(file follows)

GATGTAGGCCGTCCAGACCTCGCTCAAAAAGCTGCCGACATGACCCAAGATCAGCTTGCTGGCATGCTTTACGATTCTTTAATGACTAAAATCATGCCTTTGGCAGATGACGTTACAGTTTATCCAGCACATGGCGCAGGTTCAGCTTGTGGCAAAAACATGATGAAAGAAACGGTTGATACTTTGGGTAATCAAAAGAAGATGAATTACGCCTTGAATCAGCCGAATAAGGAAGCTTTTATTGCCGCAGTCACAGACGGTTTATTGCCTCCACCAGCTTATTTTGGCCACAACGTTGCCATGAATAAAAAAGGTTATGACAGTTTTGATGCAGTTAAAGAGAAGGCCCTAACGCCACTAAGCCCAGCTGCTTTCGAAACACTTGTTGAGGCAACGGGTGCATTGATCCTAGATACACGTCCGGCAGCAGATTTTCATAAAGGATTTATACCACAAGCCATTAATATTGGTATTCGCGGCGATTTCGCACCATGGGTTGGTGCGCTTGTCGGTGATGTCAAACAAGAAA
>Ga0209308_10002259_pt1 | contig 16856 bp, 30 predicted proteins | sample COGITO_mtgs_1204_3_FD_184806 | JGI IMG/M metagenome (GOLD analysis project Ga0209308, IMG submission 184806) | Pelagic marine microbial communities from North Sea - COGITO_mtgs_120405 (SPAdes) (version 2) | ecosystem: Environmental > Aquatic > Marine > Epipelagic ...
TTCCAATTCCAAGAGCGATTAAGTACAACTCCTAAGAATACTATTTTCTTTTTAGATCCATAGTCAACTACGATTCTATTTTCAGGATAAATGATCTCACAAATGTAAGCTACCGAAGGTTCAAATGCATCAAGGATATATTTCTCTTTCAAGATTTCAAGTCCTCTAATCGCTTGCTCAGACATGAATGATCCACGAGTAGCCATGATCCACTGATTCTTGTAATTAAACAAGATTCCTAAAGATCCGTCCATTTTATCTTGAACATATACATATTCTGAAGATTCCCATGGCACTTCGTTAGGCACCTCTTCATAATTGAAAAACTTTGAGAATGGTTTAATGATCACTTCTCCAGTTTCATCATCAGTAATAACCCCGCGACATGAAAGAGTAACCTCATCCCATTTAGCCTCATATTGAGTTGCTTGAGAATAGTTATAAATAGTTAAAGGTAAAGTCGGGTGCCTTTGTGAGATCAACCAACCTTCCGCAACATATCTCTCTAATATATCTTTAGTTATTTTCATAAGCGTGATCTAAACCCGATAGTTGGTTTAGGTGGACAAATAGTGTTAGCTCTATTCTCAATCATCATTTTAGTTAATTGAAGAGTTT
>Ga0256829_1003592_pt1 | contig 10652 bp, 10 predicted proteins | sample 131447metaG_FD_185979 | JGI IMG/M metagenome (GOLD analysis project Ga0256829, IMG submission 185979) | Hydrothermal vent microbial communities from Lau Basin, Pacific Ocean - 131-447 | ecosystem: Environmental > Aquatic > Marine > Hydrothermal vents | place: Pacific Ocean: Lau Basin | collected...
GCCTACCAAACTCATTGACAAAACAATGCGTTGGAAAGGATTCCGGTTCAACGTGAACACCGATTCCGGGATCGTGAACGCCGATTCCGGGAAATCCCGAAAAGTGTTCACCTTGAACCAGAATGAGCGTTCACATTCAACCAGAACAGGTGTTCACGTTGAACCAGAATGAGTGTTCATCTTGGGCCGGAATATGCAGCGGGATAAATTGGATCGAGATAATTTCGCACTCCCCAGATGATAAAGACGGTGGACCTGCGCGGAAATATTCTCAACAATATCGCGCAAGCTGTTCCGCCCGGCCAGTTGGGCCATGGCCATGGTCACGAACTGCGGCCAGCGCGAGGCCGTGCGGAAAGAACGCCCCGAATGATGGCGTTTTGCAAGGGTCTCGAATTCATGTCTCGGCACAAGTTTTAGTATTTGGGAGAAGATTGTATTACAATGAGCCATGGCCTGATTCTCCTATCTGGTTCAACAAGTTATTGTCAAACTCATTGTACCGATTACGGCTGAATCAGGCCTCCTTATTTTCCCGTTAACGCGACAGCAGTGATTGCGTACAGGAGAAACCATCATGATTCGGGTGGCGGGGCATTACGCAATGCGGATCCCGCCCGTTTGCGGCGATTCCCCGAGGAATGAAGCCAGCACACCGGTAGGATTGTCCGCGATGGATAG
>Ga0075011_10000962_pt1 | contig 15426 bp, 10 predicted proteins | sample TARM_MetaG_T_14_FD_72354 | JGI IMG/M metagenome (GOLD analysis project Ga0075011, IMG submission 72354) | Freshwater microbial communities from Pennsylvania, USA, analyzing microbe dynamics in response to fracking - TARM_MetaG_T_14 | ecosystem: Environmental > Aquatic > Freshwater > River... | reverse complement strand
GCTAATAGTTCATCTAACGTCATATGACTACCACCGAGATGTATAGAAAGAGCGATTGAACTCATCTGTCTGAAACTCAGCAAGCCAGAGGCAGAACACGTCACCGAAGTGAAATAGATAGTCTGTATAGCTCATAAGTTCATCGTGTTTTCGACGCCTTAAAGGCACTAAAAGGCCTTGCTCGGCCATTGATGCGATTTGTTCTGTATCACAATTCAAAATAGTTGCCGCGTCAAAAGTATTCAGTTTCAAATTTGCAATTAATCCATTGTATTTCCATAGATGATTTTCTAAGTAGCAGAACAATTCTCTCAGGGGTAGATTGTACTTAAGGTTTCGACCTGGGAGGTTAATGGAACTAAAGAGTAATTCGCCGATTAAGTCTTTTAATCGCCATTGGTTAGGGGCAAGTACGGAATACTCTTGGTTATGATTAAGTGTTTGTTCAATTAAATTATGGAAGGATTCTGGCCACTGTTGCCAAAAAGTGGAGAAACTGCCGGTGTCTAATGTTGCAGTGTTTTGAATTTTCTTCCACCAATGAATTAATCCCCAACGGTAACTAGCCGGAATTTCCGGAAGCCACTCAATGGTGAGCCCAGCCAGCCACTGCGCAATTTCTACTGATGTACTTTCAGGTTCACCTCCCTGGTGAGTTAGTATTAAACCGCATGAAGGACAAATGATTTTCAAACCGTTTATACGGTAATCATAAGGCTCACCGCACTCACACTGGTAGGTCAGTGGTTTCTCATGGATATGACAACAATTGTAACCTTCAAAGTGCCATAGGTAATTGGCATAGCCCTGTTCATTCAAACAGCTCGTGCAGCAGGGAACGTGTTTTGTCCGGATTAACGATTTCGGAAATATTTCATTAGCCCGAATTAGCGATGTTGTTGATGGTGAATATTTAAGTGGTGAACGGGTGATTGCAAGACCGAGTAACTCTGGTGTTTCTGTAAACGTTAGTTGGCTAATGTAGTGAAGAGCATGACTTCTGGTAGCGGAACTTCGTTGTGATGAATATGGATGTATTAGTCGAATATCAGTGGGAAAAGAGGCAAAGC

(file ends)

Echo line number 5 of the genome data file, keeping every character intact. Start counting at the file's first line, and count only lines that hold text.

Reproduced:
GCCTACCAAACTCATTGACAAAACAATGCGTTGGAAAGGATTCCGGTTCAACGTGAACACCGATTCCGGGATCGTGAACGCCGATTCCGGGAAATCCCGAAAAGTGTTCACCTTGAACCAGAATGAGCGTTCACATTCAACCAGAACAGGTGTTCACGTTGAACCAGAATGAGTGTTCATCTTGGGCCGGAATATGCAGCGGGATAAATTGGATCGAGATAATTTCGCACTCCCCAGATGATAAAGACGGTGGACCTGCGCGGAAATATTCTCAACAATATCGCGCAAGCTGTTCCGCCCGGCCAGTTGGGCCATGGCCATGGTCACGAACTGCGGCCAGCGCGAGGCCGTGCGGAAAGAACGCCCCGAATGATGGCGTTTTGCAAGGGTCTCGAATTCATGTCTCGGCACAAGTTTTAGTATTTGGGAGAAGATTGTATTACAATGAGCCATGGCCTGATTCTCCTATCTGGTTCAACAAGTTATTGTCAAACTCATTGTACCGATTACGGCTGAATCAGGCCTCCTTATTTTCCCGTTAACGCGACAGCAGTGATTGCGTACAGGAGAAACCATCATGATTCGGGTGGCGGGGCATTACGCAATGCGGATCCCGCCCGTTTGCGGCGATTCCCCGAGGAATGAAGCCAGCACACCGGTAGGATTGTCCGCGATGGATAG